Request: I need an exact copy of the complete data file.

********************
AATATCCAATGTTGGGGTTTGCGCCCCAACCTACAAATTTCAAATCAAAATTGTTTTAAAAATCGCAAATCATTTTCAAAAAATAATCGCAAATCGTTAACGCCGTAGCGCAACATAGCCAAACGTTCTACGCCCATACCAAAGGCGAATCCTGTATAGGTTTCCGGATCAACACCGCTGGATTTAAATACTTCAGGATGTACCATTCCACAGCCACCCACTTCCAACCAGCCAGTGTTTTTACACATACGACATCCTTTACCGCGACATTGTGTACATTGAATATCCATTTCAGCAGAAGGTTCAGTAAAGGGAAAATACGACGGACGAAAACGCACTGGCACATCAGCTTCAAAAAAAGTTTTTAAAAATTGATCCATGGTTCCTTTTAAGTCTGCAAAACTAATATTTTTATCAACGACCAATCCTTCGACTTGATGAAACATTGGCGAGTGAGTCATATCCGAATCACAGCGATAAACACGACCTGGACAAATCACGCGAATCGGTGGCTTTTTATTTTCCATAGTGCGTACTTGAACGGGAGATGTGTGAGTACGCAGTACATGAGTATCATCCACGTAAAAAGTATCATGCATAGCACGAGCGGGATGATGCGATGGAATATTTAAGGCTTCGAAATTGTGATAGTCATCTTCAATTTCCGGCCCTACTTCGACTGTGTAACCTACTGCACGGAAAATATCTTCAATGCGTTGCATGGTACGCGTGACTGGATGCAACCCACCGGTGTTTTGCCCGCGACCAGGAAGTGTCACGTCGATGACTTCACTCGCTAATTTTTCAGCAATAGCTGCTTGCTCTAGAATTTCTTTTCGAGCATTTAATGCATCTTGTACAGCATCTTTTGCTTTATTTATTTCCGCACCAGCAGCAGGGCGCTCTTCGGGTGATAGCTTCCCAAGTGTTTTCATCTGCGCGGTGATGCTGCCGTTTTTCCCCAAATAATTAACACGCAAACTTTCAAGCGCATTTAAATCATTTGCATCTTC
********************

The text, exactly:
AATATCCAATGTTGGGGTTTGCGCCCCAACCTACAAATTTCAAATCAAAATTGTTTTAAAAATCGCAAATCATTTTCAAAAAATAATCGCAAATCGTTAACGCCGTAGCGCAACATAGCCAAACGTTCTACGCCCATACCAAAGGCGAATCCTGTATAGGTTTCCGGATCAACACCGCTGGATTTAAATACTTCAGGATGTACCATTCCACAGCCACCCACTTCCAACCAGCCAGTGTTTTTACACATACGACATCCTTTACCGCGACATTGTGTACATTGAATATCCATTTCAGCAGAAGGTTCAGTAAAGGGAAAATACGACGGACGAAAACGCACTGGCACATCAGCTTCAAAAAAAGTTTTTAAAAATTGATCCATGGTTCCTTTTAAGTCTGCAAAACTAATATTTTTATCAACGACCAATCCTTCGACTTGATGAAACATTGGCGAGTGAGTCATATCCGAATCACAGCGATAAACACGACCTGGACAAATCACGCGAATCGGTGGCTTTTTATTTTCCATAGTGCGTACTTGAACGGGAGATGTGTGAGTACGCAGTACATGAGTATCATCCACGTAAAAAGTATCATGCATAGCACGAGCGGGATGATGCGATGGAATATTTAAGGCTTCGAAATTGTGATAGTCATCTTCAATTTCCGGCCCTACTTCGACTGTGTAACCTACTGCACGGAAAATATCTTCAATGCGTTGCATGGTACGCGTGACTGGATGCAACCCACCGGTGTTTTGCCCGCGACCAGGAAGTGTCACGTCGATGACTTCACTCGCTAATTTTTCAGCAATAGCTGCTTGCTCTAGAATTTCTTTTCGAGCATTTAATGCATCTTGTACAGCATCTTTTGCTTTATTTATTTCCGCACCAGCAGCAGGGCGCTCTTCGGGTGATAGCTTCCCAAGTGTTTTCATCTGCGCGGTGATGCTGCCGTTTTTCCCCAAATAATTAACACGCAAACTTTCAAGCGCATTTAAATCATTTGCATCTTC